Skills for Care as part of their ‘Good and Outstanding Range’ have produced guidance for managers on safe staffing. The guide explains what the CQC looks for in terms of safe stafﬁng and how a service can meet the regulation requirement. It includes guidance around deciding and maintaining safe stafﬁng levels, safe recruitment practices and how to ensure staff are safe and competent. It draws on evidence from over 60 CQC inspection reports and case studies from residential and community-based services who are rated ‘good’ and ‘outstanding,’ to help providers to understand what ‘good’ looks like and learn from best practice.
What is safe staffing According to the guide safe stafﬁng is about having enough staff, who have the right values and skills, to deliver high quality care and support. It involves:
having safe stafﬁng levels, including putting contingency plans in place;
recruiting the right people, with the right values, skills and experience to deliver safe care and support;
doing the right recruitment checks;
ensuring staff are competent and safe to do their role. Safe staffing is not just about numbers it about having experienced and competent staff who have a clear understanding of the requirements of service users care plans, who stay with the service long enough to establish meaningful relationships with those who they care for.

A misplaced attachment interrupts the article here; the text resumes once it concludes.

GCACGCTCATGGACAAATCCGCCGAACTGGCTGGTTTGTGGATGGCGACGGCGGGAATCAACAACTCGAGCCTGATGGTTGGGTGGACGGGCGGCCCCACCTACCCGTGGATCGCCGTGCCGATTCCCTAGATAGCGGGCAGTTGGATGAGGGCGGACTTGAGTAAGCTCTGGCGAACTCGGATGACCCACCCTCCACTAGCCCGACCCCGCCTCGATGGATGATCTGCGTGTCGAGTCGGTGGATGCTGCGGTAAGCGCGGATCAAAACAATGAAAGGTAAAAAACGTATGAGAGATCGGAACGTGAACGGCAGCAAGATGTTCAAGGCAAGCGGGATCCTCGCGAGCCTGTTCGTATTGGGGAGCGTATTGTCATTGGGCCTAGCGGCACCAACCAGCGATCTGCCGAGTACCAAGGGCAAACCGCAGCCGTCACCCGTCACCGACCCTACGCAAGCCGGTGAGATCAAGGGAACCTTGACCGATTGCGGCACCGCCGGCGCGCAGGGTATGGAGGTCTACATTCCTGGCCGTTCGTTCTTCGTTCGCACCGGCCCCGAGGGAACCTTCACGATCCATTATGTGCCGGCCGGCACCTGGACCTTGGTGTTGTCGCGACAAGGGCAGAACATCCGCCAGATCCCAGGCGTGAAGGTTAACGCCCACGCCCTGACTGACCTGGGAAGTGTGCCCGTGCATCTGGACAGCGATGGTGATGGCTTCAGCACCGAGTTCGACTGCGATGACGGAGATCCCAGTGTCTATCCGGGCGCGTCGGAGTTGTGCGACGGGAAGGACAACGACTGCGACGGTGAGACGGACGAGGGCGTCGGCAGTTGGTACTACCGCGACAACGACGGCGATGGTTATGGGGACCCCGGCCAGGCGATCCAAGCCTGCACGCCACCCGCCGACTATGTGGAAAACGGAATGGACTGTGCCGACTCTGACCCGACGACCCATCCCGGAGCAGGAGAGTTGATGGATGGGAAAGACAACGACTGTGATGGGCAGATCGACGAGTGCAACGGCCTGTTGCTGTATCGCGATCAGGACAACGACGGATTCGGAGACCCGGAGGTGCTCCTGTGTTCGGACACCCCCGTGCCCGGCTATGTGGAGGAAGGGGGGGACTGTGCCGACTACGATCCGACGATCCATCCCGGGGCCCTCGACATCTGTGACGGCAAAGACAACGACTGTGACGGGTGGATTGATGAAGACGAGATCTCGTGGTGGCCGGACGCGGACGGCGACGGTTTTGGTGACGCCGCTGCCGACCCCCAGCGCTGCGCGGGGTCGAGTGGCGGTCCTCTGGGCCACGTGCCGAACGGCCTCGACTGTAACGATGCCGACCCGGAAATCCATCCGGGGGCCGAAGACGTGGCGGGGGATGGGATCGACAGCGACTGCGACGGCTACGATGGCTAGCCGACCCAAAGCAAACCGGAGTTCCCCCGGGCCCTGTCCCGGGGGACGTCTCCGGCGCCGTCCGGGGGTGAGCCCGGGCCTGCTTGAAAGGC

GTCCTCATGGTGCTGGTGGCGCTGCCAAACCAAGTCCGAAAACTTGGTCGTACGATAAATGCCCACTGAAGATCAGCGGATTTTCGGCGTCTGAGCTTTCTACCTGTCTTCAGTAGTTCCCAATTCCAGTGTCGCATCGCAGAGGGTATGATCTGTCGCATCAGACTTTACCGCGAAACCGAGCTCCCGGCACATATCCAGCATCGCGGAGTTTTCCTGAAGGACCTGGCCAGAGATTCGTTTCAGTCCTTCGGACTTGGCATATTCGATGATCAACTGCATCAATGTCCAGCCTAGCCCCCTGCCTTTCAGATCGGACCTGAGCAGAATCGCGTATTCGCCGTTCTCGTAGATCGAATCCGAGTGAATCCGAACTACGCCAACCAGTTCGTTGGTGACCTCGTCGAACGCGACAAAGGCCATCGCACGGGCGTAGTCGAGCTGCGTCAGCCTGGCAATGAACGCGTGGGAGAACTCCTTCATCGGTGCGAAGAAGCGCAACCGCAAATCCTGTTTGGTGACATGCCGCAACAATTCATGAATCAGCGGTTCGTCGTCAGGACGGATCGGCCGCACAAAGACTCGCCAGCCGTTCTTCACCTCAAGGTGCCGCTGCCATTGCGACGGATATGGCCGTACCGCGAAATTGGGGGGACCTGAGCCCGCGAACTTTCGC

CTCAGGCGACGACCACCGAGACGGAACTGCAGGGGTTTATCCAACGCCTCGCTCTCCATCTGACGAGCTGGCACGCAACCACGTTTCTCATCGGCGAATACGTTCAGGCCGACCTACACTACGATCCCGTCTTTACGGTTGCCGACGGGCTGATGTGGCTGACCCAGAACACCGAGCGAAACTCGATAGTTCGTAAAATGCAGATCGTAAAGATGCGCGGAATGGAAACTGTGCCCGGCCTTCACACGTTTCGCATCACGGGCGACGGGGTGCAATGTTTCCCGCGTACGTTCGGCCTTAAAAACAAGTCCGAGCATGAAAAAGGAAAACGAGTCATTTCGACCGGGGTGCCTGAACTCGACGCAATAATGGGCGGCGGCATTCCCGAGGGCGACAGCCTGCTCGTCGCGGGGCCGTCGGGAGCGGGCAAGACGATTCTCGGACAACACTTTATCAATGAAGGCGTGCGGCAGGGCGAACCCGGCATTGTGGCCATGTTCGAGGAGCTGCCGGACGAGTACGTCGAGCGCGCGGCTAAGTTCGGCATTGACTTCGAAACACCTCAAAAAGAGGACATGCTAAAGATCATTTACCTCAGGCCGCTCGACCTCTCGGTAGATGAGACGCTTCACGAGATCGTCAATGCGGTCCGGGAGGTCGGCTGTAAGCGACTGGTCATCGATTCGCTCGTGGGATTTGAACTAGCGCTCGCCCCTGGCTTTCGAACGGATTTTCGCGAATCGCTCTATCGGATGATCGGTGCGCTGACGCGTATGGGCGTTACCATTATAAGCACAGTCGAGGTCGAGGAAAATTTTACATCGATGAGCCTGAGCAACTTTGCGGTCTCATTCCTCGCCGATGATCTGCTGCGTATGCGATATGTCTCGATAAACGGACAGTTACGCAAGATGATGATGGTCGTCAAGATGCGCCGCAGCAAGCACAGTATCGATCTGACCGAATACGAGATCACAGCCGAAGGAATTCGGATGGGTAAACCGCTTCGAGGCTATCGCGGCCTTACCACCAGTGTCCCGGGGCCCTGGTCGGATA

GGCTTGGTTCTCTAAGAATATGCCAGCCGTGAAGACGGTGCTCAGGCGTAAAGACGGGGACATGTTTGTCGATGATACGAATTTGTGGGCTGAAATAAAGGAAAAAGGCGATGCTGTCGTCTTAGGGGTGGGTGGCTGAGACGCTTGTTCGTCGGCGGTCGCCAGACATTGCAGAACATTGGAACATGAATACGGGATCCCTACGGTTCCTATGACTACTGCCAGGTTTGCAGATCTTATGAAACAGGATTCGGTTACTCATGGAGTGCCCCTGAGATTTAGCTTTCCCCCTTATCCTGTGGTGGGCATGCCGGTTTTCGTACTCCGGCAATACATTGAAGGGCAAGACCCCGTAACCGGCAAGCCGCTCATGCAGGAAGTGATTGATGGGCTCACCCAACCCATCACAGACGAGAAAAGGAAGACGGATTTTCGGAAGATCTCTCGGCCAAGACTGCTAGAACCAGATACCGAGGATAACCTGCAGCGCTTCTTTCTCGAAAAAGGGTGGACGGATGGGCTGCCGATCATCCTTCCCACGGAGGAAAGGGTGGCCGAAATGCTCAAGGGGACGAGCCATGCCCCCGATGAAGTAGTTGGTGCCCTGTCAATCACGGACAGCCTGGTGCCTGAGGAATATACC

Identifying characteristics of services who have inadequate stafﬁng There are some common characteristics of services who have inadequate stafﬁng. If some, or all, of these apply to your service this could indicate that a service is not meeting the requirements for safe stafﬁng.
High turnover of staff;
Struggle to recruit enough staff;
New staff leave within a short time of joining;
High sickness rates that are particularly stress related;
Unorganised rota system and processes that are difﬁcult to use and review;
Rota’s are constantly changing;
Staff only have time to perform duties and tasks with no time to ‘care’;
Staff don’t have time to communicate with people they support, families and professionals;
Little consistency in staff;
Over-reliance on temporary workers;
Staff inductions are limited and/or rushed;
Staff learning, and development is restricted to mandatory training;
Limited support for staff such as supervisions.
Impact on service users
staff have no time to respond to calls for help;
there is not enough time to do an effective handover;
staff support people to get ready and have meals at a time that best suits them rather than the individual;
not enough staff to support people at meal times;
medication documentation is rushed.